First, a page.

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Adventures in Modding Re:Legend

The game ‘Re:Legend’ released a few days ago into Early Access, and just like any other normal person my immediate first thought was: Can I mod this? And if so, what can I actually change?

Getting Started with Modding

As the game had no modding API that was visible, the only thing I could do is to figure out what tools I need for injecting new code. And as the game is made with Unity, the same engine that Risk of Rain 2 runs on, I figured I could reuse the toolset from there.

Knowing which .Net SDK to use is half the battle.

All I needed to figure out was which .Net version the game was compiled against, and there was a handy tool for it: Detect It Easy. Loading the Assembly-CSharp.dll into it revealed that the game was built against .Net 4.0, which means that I needed a BepInEx compatible with Unity 2017 and newer.

Thankfully there was a release candidate which actually ended up working: BepInEx 5.0 RC1. After extracting the Unity 2017+ version into the game directory (directory that holds ReLegend.exe) and configuring BepInEx to show a console, I had confirmation that I could load mods. Now it’s time to actually get into modding!

Disassembling Assembly-CSharp.dll

If you aren’t familiar with Unity, the binary Assembly-CSharp.dll holds compiled and usually optimized compiled game code written in C#, and also usually contains most dependendencies that don’t have their own .dll file. So what we need is a disassembly tool that can deal with optimized compiled code and give back a reasonable representation of the actual code.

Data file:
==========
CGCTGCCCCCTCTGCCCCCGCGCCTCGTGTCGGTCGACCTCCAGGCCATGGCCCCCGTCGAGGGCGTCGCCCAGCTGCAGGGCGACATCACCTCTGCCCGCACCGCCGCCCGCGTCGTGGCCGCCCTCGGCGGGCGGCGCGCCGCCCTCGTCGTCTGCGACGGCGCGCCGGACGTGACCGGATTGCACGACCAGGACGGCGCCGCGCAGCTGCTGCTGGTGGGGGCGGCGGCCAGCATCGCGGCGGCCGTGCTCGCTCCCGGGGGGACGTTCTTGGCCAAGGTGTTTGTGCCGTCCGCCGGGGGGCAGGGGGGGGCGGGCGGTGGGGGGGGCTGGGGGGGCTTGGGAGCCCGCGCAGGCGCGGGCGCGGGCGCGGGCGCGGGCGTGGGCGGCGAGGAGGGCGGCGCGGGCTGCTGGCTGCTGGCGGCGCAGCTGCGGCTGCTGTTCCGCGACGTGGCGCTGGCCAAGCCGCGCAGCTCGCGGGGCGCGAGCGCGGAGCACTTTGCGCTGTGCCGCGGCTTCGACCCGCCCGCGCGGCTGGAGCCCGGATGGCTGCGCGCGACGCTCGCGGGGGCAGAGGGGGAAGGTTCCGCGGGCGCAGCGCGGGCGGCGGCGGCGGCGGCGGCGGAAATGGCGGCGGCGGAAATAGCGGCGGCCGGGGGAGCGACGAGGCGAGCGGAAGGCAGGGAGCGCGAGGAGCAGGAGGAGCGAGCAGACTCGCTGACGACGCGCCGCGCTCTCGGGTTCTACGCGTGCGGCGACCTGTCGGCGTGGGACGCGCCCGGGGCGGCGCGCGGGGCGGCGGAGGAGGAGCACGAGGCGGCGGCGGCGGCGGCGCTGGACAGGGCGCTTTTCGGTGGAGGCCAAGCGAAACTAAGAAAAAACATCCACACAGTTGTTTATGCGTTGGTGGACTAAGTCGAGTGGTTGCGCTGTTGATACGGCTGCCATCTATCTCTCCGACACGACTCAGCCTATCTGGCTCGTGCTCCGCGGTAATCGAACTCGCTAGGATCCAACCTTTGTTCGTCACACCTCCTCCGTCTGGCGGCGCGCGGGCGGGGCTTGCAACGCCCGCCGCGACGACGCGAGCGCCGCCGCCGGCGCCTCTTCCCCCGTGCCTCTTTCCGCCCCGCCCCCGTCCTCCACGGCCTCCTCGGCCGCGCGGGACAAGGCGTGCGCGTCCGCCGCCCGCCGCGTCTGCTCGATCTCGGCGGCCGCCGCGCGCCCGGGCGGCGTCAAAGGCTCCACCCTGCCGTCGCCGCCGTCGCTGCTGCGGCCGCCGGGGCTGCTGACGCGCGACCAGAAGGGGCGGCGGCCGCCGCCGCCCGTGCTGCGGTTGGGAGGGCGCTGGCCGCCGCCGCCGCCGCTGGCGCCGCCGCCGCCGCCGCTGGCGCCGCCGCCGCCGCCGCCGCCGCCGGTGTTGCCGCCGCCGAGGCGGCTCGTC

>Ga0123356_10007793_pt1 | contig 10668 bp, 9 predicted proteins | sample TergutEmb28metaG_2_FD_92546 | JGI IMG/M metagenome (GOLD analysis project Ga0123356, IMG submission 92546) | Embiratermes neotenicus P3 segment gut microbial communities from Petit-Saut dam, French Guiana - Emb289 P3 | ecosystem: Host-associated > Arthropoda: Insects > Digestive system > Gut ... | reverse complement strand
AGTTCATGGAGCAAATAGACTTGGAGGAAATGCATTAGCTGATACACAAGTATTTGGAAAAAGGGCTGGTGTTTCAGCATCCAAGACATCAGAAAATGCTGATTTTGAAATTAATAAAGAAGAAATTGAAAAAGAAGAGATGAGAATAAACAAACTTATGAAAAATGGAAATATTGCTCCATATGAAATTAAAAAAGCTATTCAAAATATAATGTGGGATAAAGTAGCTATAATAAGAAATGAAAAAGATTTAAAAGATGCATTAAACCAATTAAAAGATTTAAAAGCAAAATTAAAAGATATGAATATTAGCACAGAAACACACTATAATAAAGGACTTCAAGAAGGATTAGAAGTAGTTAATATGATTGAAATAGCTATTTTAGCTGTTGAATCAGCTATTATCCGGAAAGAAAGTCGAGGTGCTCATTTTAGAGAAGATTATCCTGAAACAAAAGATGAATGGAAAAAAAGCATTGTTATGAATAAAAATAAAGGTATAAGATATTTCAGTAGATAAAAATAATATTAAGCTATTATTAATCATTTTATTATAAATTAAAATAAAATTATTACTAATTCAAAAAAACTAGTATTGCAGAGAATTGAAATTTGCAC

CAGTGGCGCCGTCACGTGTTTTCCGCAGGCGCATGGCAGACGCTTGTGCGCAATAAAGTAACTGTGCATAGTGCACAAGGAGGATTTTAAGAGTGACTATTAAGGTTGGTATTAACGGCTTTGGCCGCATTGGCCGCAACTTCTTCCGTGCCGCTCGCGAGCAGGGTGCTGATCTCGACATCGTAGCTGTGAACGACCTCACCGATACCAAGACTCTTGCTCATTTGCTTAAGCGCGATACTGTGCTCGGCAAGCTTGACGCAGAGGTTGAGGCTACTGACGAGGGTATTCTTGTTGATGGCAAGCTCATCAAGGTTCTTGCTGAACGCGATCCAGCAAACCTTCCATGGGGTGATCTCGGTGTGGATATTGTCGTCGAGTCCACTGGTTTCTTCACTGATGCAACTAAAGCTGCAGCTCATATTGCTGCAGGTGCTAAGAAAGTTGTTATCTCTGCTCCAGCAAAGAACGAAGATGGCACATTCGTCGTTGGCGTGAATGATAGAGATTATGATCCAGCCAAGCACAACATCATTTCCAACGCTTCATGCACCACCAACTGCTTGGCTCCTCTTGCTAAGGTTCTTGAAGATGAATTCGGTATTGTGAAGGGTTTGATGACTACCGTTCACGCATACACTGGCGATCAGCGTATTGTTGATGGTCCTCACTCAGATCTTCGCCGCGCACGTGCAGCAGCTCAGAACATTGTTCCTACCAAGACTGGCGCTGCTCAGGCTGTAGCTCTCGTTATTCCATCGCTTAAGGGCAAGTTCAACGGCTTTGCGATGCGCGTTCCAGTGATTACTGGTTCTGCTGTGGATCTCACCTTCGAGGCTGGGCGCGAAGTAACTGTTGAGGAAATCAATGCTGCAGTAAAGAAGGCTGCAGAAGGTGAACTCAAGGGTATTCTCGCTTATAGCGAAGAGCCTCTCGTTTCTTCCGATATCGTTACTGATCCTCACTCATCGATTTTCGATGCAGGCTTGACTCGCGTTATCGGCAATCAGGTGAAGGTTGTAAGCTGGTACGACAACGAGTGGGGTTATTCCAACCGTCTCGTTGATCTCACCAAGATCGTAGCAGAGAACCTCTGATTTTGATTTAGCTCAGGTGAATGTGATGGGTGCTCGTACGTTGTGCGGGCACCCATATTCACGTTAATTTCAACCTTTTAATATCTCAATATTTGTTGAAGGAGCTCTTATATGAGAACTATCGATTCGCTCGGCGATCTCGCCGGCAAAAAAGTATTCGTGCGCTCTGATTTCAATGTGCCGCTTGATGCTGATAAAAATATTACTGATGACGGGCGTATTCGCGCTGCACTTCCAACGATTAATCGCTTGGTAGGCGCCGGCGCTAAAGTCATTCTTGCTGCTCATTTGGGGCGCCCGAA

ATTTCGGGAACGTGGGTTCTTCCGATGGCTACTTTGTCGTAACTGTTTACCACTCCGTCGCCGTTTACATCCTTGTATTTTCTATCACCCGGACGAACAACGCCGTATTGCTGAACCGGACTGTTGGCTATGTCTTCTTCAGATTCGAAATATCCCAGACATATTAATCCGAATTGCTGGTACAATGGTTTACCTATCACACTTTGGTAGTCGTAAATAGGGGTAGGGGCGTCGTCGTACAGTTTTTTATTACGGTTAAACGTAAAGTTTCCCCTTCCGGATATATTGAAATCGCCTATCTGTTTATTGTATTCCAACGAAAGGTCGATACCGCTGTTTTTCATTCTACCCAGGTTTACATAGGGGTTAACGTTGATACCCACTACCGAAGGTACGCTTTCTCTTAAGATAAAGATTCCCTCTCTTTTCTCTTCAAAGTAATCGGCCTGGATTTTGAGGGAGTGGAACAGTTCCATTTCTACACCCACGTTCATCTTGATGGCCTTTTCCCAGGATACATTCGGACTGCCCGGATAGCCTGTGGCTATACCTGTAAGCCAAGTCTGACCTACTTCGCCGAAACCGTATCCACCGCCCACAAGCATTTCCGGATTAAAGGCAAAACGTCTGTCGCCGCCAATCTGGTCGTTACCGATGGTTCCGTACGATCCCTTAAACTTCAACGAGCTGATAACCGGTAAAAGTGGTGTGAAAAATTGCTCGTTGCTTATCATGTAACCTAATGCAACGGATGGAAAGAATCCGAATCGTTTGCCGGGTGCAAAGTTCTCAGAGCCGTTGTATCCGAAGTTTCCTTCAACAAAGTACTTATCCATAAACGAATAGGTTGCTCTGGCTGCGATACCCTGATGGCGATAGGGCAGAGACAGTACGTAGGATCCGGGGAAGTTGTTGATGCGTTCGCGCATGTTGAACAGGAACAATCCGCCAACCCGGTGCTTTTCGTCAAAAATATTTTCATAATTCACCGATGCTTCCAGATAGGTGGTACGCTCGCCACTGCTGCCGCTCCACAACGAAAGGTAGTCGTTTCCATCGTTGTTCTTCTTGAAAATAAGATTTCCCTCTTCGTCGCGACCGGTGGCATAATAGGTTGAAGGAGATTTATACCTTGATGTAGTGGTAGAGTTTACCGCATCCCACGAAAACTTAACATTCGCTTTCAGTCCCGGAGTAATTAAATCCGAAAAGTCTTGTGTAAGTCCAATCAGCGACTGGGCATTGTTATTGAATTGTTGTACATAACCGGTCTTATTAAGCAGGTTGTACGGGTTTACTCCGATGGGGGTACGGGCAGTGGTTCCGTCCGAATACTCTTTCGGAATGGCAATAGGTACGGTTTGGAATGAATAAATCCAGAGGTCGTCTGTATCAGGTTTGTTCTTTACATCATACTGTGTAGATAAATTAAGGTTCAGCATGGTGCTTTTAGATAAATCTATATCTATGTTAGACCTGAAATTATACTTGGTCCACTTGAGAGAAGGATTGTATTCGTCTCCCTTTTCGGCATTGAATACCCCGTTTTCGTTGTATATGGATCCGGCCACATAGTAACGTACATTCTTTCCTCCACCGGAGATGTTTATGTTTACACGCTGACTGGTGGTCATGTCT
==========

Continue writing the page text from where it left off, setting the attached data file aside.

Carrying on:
ILSpy in action.

After a bit of searching for a C# disassembler I decided to use ILSpy, which performed the task better than most other tools and did not crash no matter what I threw at it. Loading Assembly-CSharp.dll into it gave me a near instant disassembled version of the game code, although mostly lacking comments since those get removed.

All that was left was to figure out what to remove first, and how to do it. After some time, I figured that my first mod should be to remove the Tutorial popups and instantly unlock tutorials in the menu due to them often opening up in bad situations in Multiplayer.

Coding the Mod

With the information from Detect It Easy and ILSpy, and some knowledge of BepInEx and 0Harmony, getting a mod to load was pretty easy. The problem was getting it to do the actual right thing, without breaking the game. And the Tutorials were already known for literally freezing players in place if you skip them too fast.

A little while later after delving into the disassembled code, I found the place that I needed to modify: global::TutorialManager::StartDisplayTutorial. The functionality that it currently had was to enable the tutorial panel, disable quitting the game, stop all player interaction, search and initialize the tutorial, unlock the tutorial and then finally set up the UI and display it. We don’t want it to do anything but unlock the tutorial.

Skipping Tutorials made easy – they don’t even show up now!

As TutorialManagers UnlockTutorial was private, but the unlockTutorials List was not, the override was a simple as just calling SearchTutorial, then adding the tutorial to the unlockTutorials List, and finally just calling EndTutorial().

The Aftermath

With one of the most annoying ways to show tutorials out of the way, the game was much nicer to play, and I had my first experience in modding Re:Legend. I got a bit modding-crazy and made additional mods, like disabling the crafting failure with cooking which seemed to be arbitrary, and attempting to allow players to move while attacking. Unfortunately the latter one failed, but the former one did also work which made the cooking mechanic less dumb.

I’ve released all the code and mods I’ve made on GitHub for you to try out. Installing them is easy, there’s even a guide on the wiki for it. Building them yourself is a bit different, you will need CMake, Visual Studio 2017 or 2019, .Net SDK 4.0 and the game. But it’s not rocket science so it should be pretty easy to build them yourself.

I had a lot of fun writing mods for this game, even if the game itself had no official modding API, and I hope that my delve into Re:Legend modding helps future modders do more amazing stuff than I did. I’d love to hear about what you’ve done, so feel free to hit me up on Twitter, in the Comments here, or on Discord.

Until next time

– Xaymar

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